Understanding Atrial Fibrillation and Memory Loss
You may have been diagnosed with atrial fibrillation (AFib) due to a routine electrocardiogram in your doctor’s office. Or the onset may have been a bit scarier and more sudden — a rapid heartbeat with palpitations and chest pain that brought you urgently to the hospital.
Regardless of how you found out that you had AFib, my guess is that you were educated on your condition by your cardiologist and the nurses taking care of you. It was probably made very clear to you that AFib is an abnormal heart rhythm caused by the atrium of the heart fibrillating instead of fully pumping blood — hence the name “atrial fibrillation.”
You were probably educated on AFib and stroke risk. Strokes are the biggest risk with AFib, an can happen because the blood that doesn’t pump fully through the atrium can pool, causing a blood clot to form. The blood clot, when it eventually does pass through the heart, can cause a stroke.
To reduce your risk of stroke, you probably started taking blood thinners immediately. Which brought on more worries! Diet restrictions, activity restrictions, constantly worrying about the INR!
As you learned all of this, and entered into your “new life” as a person with AFib, you may not have been told that recent research suggests that people with AFib may have an increased risk of dementia and general mental decline sooner than those without AFib.
Recent research at the University of Alabama in Birmingham shows that people with AFib have memory problems that start or worsen at an earlier age than those without AFib.
The study is able to show that brain health and heart health are related. However, it does have one downside — it didn’t pinpoint exactly why people with AFib have this cause-and-effect relationship.
The lead researcher, Evan Thacker, a statistician in the department of epidemiology, believes that there are two possibilities.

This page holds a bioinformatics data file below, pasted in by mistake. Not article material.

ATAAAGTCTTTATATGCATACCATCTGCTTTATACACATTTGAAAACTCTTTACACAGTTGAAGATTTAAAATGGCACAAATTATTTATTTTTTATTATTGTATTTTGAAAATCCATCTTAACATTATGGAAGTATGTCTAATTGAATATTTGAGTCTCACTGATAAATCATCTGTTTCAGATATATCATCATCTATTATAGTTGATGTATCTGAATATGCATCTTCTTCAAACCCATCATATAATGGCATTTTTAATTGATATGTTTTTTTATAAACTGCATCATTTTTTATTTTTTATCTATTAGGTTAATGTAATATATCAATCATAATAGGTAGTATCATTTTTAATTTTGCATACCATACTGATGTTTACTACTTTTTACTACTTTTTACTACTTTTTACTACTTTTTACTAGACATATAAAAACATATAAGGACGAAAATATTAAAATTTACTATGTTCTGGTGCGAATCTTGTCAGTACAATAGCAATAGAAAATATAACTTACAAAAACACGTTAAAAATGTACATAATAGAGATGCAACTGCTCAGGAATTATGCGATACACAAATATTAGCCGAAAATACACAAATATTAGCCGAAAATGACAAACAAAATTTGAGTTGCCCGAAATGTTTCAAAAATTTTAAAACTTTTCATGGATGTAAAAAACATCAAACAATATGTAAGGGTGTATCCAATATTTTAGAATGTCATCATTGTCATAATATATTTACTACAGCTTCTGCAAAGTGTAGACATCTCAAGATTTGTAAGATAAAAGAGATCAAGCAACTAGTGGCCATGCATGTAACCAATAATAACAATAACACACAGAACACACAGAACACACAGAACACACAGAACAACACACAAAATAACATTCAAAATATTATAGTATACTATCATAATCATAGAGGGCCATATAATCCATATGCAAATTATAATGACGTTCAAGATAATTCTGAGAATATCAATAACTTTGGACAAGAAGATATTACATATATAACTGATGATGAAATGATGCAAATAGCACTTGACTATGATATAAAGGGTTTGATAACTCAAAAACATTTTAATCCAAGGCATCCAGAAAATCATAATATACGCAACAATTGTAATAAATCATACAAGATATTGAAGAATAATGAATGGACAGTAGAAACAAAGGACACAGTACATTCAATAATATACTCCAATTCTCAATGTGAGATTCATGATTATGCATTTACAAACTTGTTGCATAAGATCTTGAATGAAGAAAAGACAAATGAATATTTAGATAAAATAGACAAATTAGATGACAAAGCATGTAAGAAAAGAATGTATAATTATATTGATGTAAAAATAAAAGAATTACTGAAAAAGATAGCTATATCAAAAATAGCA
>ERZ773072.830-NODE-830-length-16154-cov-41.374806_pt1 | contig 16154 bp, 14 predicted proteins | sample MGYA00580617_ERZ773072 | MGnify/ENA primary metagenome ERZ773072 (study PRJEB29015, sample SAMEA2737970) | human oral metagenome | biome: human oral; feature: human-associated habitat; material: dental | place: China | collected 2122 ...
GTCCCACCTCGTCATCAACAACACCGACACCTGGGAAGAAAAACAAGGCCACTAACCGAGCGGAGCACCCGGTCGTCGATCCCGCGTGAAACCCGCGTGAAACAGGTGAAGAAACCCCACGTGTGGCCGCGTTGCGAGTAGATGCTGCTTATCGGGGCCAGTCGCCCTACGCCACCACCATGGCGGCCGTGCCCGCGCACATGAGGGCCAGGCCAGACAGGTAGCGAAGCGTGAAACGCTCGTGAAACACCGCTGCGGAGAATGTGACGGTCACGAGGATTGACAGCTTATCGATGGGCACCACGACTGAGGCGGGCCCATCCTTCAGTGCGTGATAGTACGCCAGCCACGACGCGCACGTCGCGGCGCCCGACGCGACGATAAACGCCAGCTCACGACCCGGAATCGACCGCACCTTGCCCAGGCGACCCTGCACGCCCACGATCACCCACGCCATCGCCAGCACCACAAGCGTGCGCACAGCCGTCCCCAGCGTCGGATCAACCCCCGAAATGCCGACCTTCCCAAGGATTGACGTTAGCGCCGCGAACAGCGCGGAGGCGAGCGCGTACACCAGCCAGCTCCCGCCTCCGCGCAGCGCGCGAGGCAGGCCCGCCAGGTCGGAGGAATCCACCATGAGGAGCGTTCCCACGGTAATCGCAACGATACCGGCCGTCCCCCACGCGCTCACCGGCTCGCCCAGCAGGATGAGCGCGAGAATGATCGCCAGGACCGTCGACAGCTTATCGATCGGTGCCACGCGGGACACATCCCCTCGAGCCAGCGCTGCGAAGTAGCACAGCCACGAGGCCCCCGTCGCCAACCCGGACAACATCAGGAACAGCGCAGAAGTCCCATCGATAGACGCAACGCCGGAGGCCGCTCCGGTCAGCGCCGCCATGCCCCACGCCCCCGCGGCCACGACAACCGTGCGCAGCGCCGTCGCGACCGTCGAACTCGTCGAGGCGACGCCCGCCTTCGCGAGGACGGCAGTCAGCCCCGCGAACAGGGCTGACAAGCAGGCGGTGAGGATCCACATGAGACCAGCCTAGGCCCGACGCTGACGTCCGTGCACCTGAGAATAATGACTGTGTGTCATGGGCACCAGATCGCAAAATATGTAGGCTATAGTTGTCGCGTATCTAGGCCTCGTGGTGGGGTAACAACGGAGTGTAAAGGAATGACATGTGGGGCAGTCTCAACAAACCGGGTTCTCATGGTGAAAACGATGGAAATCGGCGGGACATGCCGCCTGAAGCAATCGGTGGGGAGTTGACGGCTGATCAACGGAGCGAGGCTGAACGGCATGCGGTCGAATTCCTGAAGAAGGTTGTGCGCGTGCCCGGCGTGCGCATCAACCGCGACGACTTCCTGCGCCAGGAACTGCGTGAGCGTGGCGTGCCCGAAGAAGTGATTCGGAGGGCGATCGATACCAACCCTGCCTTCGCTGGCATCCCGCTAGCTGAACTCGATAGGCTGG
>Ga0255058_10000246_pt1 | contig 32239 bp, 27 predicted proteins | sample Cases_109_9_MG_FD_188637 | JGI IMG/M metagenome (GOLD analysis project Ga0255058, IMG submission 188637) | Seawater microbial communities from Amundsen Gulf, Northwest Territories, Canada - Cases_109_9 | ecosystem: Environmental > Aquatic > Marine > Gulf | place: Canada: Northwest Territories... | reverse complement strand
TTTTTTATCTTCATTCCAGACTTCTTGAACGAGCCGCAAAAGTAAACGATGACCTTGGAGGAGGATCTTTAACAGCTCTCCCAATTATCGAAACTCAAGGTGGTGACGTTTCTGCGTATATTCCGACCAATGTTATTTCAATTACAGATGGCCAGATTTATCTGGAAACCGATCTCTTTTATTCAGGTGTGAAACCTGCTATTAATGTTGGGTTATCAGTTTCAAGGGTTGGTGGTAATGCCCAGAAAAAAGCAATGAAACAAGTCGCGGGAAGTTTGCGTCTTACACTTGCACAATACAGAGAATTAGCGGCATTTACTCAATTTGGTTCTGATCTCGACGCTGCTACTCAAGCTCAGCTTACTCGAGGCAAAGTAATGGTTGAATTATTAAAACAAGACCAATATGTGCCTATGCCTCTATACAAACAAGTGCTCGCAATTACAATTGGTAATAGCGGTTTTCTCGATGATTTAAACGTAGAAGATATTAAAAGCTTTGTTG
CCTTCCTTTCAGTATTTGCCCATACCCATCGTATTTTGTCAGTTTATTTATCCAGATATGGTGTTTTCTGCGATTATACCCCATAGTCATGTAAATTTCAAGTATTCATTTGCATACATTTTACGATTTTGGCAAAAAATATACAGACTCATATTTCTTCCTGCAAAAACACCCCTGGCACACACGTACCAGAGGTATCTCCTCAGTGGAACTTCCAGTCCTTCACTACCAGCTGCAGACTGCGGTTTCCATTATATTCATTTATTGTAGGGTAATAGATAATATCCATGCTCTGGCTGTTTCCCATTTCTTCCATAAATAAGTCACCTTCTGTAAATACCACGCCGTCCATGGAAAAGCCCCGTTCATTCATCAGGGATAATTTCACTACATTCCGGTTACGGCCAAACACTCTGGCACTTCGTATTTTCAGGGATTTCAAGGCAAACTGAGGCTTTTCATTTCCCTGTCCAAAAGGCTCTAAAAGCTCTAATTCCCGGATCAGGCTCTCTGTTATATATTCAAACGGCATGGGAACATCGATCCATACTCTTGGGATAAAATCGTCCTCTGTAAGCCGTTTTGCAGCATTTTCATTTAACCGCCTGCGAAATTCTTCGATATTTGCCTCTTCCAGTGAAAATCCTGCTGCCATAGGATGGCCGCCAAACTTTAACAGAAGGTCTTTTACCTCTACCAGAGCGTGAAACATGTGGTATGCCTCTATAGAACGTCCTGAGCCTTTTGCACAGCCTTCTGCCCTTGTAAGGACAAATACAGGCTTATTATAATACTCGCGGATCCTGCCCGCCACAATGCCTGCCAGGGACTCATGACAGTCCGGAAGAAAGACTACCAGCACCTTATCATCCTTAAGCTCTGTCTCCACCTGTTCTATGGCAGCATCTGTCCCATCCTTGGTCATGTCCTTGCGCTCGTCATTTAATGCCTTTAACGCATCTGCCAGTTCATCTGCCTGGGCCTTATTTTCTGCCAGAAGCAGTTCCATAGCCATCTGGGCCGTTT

As we already know, people with AFib are at an increased risk for stroke. One possibility is that small clots are reaching the brain — these clots are too small to cause any noticeable stroke, but the culmination may lead to the mental decline.
Thacker’s other theory is that perhaps people with AFib have less blood flow to the brain — and less blood flow to the brain means less oxygen to the brain. If the brain isn’t getting enough oxygen, it isn’t getting the proper nourishment, which could potentially lead to a decline in mental function.
Thacker notes that both theories are just that — theories. He would like to further his research using brain imaging to study the brains of people with AFib. Figuring out the why could lead to how to prevent the problem from occurring in the first place.
Prevention of Mental Decline
Dr. Mina Chung, a cardiologist specializing in atrial fibrillation at Cleveland Clinic, notes that some dementia is probably caused by silent strokes inadvertently caused by AFib. Because of this, people with AFib and stroke risk factors are strongly recommended to be prescribed anticoagulant medications.
Dr. Chung went on to say, “The blood vessels in the heart and the brain are the same. They’re located in different organs, but they’re all the same. When you’re doing things to keep your heart healthy, your brain benefits too.”
The mental decline may be inevitable at this point in time, but that doesn’t mean that there aren’t things you can’t do to tell better!
You may have heard the term “brain fog” before. According to Dr. Mady Hornig, associate professor of epidemiology at Columbia University Medical Center in New York City, “Brain fog is the inability to really punch through. It’s a vague sense of what you’re trying to retrieve, but you can’t focus on it, and the effort the thought can be as draining as physical activity.”
Here are a few tips on dealing with brain fog:
- Eat an iron-rich diet. You may have upped your intake of certain anti-oxidant rich foods, such as fish, dark chocolate, leafy greens and berries but iron is essential for memory.
- Seek second opinions. Your brain fog may simply be the result of AFib, but there are countless other diseases that have brain fog as a symptom, such as lupus, multiple sclerosis, fibromyalgia and myalgic encephalomyelitis (previously known as chronic fatigue syndrome).
- Cut out gluten. People with celiac disease obviously must abstain from gluten, but people with other autoimmune disease may also feel better by removing it from their diet.
Since we now know that people with AFib are at an increased risk for mental decline and dementia, we need to continue to research why this occurs and how to prevent it from happening; AFib is present in about three million Americans. Not only that but it increases the risk of stroke by fivefold!